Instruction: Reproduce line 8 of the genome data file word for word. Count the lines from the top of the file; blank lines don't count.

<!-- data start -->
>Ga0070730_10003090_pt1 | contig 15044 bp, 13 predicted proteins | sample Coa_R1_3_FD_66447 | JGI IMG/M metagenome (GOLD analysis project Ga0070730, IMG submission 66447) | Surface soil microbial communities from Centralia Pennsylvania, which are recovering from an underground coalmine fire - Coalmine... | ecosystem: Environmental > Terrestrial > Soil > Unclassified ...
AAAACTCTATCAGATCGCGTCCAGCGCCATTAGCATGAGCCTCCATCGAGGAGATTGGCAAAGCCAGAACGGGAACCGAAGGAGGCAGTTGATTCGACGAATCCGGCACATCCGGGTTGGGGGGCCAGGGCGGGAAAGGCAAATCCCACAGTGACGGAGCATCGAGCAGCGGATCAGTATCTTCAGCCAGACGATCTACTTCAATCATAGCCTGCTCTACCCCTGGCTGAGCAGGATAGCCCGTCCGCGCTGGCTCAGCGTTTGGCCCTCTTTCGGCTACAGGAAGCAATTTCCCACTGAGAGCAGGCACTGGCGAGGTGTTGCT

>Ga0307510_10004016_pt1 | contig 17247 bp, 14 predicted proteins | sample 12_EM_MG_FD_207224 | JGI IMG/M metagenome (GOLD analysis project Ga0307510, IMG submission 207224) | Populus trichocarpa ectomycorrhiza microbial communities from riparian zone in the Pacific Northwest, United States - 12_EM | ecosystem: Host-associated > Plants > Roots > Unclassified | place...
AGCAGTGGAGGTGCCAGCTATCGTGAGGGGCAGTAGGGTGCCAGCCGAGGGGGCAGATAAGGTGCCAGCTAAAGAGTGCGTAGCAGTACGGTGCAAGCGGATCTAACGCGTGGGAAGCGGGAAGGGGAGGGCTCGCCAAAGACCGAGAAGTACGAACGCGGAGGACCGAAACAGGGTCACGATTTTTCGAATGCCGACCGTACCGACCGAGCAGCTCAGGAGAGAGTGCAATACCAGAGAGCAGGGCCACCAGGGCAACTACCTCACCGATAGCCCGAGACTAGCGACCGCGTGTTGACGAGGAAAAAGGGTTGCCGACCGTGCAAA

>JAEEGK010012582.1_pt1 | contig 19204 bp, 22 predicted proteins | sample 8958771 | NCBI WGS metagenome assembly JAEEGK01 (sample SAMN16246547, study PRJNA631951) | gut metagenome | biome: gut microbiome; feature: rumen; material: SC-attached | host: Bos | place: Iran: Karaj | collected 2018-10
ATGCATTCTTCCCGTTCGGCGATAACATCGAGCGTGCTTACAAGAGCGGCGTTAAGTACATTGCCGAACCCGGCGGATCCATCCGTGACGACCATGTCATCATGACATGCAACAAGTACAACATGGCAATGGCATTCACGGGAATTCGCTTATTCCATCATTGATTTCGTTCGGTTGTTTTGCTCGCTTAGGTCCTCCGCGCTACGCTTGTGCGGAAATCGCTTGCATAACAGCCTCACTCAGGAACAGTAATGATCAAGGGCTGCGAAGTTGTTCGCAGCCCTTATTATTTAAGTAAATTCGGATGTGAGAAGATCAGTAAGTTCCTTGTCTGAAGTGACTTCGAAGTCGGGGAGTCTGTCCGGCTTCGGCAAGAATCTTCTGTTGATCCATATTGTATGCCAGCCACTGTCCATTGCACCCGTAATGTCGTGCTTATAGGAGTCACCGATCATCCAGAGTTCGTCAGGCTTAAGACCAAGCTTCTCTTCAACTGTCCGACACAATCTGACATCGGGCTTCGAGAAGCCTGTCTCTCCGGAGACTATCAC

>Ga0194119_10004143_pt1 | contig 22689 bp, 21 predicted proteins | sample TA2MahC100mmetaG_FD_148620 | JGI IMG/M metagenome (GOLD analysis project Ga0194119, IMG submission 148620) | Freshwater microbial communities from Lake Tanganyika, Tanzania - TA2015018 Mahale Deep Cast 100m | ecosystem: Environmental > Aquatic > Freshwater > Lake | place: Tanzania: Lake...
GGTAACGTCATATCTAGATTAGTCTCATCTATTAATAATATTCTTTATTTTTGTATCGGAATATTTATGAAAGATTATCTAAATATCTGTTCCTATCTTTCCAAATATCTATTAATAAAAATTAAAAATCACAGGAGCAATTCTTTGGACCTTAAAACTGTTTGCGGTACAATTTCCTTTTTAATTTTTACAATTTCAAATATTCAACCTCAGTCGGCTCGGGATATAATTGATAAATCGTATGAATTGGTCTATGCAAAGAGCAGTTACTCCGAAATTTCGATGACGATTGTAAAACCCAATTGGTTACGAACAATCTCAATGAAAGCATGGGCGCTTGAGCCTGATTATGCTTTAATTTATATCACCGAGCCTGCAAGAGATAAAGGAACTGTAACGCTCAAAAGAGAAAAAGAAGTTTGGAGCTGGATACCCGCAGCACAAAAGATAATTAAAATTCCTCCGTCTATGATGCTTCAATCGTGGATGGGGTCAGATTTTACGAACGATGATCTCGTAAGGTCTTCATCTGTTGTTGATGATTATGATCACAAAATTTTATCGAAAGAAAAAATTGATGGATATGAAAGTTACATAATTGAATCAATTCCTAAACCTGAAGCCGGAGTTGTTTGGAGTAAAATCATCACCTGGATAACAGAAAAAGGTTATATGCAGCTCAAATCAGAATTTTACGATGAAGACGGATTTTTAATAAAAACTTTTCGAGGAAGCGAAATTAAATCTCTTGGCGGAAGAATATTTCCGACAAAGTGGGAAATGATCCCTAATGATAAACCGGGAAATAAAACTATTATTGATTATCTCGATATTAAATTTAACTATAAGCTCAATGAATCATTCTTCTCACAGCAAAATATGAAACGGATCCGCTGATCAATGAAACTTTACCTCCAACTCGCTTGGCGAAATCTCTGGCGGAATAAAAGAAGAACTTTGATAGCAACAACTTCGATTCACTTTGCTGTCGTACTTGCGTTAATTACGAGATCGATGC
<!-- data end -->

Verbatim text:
GGTAACGTCATATCTAGATTAGTCTCATCTATTAATAATATTCTTTATTTTTGTATCGGAATATTTATGAAAGATTATCTAAATATCTGTTCCTATCTTTCCAAATATCTATTAATAAAAATTAAAAATCACAGGAGCAATTCTTTGGACCTTAAAACTGTTTGCGGTACAATTTCCTTTTTAATTTTTACAATTTCAAATATTCAACCTCAGTCGGCTCGGGATATAATTGATAAATCGTATGAATTGGTCTATGCAAAGAGCAGTTACTCCGAAATTTCGATGACGATTGTAAAACCCAATTGGTTACGAACAATCTCAATGAAAGCATGGGCGCTTGAGCCTGATTATGCTTTAATTTATATCACCGAGCCTGCAAGAGATAAAGGAACTGTAACGCTCAAAAGAGAAAAAGAAGTTTGGAGCTGGATACCCGCAGCACAAAAGATAATTAAAATTCCTCCGTCTATGATGCTTCAATCGTGGATGGGGTCAGATTTTACGAACGATGATCTCGTAAGGTCTTCATCTGTTGTTGATGATTATGATCACAAAATTTTATCGAAAGAAAAAATTGATGGATATGAAAGTTACATAATTGAATCAATTCCTAAACCTGAAGCCGGAGTTGTTTGGAGTAAAATCATCACCTGGATAACAGAAAAAGGTTATATGCAGCTCAAATCAGAATTTTACGATGAAGACGGATTTTTAATAAAAACTTTTCGAGGAAGCGAAATTAAATCTCTTGGCGGAAGAATATTTCCGACAAAGTGGGAAATGATCCCTAATGATAAACCGGGAAATAAAACTATTATTGATTATCTCGATATTAAATTTAACTATAAGCTCAATGAATCATTCTTCTCACAGCAAAATATGAAACGGATCCGCTGATCAATGAAACTTTACCTCCAACTCGCTTGGCGAAATCTCTGGCGGAATAAAAGAAGAACTTTGATAGCAACAACTTCGATTCACTTTGCTGTCGTACTTGCGTTAATTACGAGATCGATGC